I have a Nordyne KG7SA, about 2009 vintage, which has begun acting strangely. We started noticing that the thermostat would drop several degrees below the set temperature before engaging. More recently I started noticing it seemed to cycle very quickly several times in a row, then just quit. Then on Christmas Eve it stopped working altogether.

I was able to get it working again by turning it off and back on again, but it would only run for ten minutes or so before starting the short-cycle routing again, and shutting down.

After doing some Googling I came opon the thought that the filter might be too dense (it was one of those 3M "allergenic" filters). So I removed it and the furnace began working normally again.

Today (12/26) I picked up a new, lighter filter and the quick recycling started happening again after a few rounds of heating. I had the presense this time to observe the status code - alternating blinking red and green - which I'm led to believe indicate a one-hour lockout mode. This seems to be consistent with the delayed cycling we'd observed in the past. (Side note - why are these status code legends so hard to find online?) When the filter is off and the unit is operating normally the status lights are solid red and green.

So in my most uneducated estimation it seems my furnace is having some sort of air flow issue.

One other point I should add - my dehumidifier filter is in dire need of replacement. It's a GeneralAir 1099LHS and I'm having a hard time finding new filters for it. Could this be contributing to the air flow issue I'm experiencing? If I set it to summer mode and bypass it (in the short term, anyway) might this alleviate the issue until I can find a replacement?

My main questions are, do I seem to be on the right track in my diagnosis? What would be some logical next steps to troubleshoot and isolate the issue? What might be some low-cost things to try in an attempt to solve the problem?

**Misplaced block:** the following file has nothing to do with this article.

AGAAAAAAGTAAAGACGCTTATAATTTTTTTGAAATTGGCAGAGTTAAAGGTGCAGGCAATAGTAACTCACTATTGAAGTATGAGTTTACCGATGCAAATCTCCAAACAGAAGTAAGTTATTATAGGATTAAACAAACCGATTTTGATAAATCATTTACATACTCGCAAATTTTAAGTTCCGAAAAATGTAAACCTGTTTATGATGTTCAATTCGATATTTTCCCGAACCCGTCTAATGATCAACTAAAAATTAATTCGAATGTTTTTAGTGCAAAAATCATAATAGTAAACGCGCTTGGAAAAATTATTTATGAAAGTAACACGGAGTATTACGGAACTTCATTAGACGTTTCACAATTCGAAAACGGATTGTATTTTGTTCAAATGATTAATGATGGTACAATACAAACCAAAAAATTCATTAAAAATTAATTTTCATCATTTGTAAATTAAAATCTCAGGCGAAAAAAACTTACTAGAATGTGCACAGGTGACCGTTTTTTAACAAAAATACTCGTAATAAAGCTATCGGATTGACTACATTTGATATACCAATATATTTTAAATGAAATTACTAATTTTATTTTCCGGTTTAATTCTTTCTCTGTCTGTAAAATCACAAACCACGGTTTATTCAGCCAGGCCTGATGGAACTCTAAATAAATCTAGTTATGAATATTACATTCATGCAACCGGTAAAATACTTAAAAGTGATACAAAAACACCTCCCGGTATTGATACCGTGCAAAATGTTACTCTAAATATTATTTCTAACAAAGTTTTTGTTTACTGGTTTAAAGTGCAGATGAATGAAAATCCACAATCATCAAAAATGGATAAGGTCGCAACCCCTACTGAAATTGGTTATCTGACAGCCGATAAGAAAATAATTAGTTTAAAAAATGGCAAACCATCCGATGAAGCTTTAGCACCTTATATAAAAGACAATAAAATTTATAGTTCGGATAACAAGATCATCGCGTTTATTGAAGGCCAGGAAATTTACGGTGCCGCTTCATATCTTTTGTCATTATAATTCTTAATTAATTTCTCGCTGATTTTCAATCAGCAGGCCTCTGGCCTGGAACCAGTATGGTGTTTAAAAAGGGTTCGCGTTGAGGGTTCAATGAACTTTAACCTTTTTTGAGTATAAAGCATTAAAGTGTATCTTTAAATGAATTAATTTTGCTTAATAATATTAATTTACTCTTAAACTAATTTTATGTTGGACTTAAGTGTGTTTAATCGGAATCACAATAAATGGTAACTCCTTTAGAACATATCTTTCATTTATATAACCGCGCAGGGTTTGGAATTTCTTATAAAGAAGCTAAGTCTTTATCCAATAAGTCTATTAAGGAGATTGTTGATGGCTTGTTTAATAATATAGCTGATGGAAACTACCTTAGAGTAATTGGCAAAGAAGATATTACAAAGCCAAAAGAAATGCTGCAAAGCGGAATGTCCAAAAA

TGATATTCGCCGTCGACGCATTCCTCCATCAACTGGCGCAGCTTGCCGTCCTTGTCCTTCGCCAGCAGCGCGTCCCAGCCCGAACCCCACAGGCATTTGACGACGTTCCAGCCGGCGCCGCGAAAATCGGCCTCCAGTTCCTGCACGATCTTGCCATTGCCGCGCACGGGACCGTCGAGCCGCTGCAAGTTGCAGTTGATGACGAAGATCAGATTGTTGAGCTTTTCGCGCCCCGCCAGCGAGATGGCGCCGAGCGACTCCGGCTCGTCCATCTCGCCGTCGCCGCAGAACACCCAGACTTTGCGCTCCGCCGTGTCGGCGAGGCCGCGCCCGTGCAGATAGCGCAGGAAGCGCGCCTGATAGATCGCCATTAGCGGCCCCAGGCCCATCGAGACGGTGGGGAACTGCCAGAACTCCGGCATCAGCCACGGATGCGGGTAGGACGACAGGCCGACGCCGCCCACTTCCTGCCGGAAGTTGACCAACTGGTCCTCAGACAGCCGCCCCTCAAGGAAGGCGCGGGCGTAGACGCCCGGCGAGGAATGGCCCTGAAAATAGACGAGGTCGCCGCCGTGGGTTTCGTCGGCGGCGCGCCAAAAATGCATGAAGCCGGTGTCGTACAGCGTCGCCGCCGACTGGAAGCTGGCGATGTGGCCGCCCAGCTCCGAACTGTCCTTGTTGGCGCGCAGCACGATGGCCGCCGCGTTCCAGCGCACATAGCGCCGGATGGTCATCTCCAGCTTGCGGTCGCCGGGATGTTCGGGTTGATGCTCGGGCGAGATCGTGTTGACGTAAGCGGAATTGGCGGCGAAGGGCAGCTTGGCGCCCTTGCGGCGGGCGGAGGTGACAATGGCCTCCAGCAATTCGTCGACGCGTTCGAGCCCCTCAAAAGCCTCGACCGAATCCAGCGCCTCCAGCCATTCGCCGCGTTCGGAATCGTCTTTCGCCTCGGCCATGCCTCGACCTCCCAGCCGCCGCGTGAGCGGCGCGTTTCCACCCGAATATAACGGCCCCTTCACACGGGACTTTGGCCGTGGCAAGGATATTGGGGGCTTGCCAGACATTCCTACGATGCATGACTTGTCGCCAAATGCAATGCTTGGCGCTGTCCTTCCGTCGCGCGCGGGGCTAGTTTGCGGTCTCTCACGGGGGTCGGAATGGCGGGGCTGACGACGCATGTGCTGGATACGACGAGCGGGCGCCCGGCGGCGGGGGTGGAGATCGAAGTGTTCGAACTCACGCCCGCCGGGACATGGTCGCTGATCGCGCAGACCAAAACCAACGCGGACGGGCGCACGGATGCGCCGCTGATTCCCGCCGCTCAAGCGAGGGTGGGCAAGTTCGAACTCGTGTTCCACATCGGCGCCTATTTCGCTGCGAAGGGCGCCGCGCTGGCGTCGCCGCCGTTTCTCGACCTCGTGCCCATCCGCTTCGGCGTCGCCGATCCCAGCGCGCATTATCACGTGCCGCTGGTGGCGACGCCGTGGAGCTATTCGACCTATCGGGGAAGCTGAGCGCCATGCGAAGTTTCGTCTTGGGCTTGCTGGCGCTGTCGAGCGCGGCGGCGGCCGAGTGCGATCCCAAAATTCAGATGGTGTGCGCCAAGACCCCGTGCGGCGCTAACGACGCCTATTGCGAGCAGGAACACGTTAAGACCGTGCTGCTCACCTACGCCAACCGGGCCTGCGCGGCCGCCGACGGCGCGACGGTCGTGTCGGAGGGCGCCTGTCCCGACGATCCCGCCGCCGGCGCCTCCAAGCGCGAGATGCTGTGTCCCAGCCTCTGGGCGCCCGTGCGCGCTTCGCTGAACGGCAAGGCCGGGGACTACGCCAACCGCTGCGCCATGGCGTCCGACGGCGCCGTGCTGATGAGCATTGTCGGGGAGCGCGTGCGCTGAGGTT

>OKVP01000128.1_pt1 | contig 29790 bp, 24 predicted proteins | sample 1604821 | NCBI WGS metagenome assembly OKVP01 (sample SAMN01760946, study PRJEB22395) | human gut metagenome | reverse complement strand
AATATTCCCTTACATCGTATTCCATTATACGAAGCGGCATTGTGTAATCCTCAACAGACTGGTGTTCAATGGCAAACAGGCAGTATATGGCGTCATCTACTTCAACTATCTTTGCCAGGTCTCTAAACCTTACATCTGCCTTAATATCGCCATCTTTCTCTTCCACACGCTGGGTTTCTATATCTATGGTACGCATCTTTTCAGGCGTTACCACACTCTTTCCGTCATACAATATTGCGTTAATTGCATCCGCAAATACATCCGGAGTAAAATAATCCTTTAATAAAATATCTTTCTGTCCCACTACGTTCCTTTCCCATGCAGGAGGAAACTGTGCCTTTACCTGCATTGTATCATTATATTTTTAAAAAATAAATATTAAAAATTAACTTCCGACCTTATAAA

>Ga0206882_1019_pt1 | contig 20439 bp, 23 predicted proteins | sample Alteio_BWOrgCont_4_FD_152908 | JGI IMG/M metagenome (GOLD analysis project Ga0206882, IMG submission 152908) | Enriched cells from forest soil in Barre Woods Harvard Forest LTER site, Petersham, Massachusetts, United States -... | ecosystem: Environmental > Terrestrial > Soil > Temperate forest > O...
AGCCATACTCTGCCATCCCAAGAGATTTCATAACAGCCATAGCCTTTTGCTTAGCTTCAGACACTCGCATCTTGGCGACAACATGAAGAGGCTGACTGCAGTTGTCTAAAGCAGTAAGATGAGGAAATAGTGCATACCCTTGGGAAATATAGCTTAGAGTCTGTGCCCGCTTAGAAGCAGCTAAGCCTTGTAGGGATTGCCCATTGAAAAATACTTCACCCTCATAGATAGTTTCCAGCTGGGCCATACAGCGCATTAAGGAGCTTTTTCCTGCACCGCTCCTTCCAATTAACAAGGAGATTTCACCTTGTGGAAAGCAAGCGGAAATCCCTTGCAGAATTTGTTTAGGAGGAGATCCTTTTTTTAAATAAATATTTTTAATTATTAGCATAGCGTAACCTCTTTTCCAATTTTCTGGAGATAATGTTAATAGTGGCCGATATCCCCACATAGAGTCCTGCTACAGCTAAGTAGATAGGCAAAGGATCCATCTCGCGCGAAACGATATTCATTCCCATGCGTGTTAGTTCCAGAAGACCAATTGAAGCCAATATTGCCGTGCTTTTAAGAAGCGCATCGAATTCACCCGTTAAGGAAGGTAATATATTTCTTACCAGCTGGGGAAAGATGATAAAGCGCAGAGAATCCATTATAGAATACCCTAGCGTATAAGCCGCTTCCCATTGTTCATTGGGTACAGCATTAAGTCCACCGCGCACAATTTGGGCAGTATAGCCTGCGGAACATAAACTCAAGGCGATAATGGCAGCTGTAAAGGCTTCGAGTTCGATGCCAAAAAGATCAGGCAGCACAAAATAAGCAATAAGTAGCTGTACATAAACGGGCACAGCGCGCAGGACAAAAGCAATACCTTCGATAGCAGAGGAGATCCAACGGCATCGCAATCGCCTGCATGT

2 Answers 2


I'd have to say to get an HVAC technician in for a complete cleaning, overall inspection, adjustment and, of course, solving the problem...keep using the better filters, they're worth it to you and to the system.

Yes, it could very well be an air-flow problem and the filter removal may have partially addressed the problem. However, if you have cooling on top, then the filter removal, possibly, revealed the problem's deeper and you have a dirty A-coil. This, is what the air always blows through regardless of heating or cooling.

And yes, it could be your humidifier if a majority of air flows through it with your setup...uncommon for what I've seen. However, your blower fan or even burners could be clogged-up or you may have a circuit board, transformer, sequencer, limiter or even igniter that's failing.

Sorry, HVAC is just a bit too complicated anymore and even the codes thrown by them are commonly just a symptom and not the cause. If the unit's never been serviced since 2009, then it's definitely due and may have been wasting money for a couple of years.

  • I don't think you'll regret it and they really aren't expensive and are only ever a worthy investment that can pay for themselves.
    – Iggy
    Commented Dec 27, 2017 at 21:21
  • I've contacted a technician and have scheduled the inspection. In the short term it turned out that cleaning out the flame sensor, which the tech walked me through over the phone, seems to have alleviated the short-cycling. Thanks for the advice! Commented Dec 28, 2017 at 14:25
  • 1
    Beautiful! Let him replace it, if determined to be a little too far gone. They're cheap and cleaning can be temporary. If he had you lightly sand or steel wool it, then it may only have 1 more cleaning left. Hopefully, that's it for the problems and he can have a fully successful cleaning and adjustment. I'm glad something easy could get you comfort, but I'm sorry the code turned out to be one of those false reads.
    – Iggy
    Commented Dec 29, 2017 at 1:14

Get a digital meat thermometer. Stick it in a duct close to the furnace and record the temperature. Stick the thermometer in the return air. Subtract the return air from the supply air, that will give you your delta T or temperature rise. Look on the nameplate inside the furnace, it will have the recommended temperature rise. Always a range such as 30-60. Your delta T should be within this range. If it is way over it is probably tripping the limit switch. Try this test with the filter in and out. Often times the furnace and or ducts were never sized right in the first place and any filter will put it over the edge. The humidifier pad generally will not effect air flow but it may cause other problems such as leaks.

  • Turned out the filter was a red herring, I just had a dirty flame sensor. Thanks for the tips though. Commented Jan 8, 2018 at 14:44

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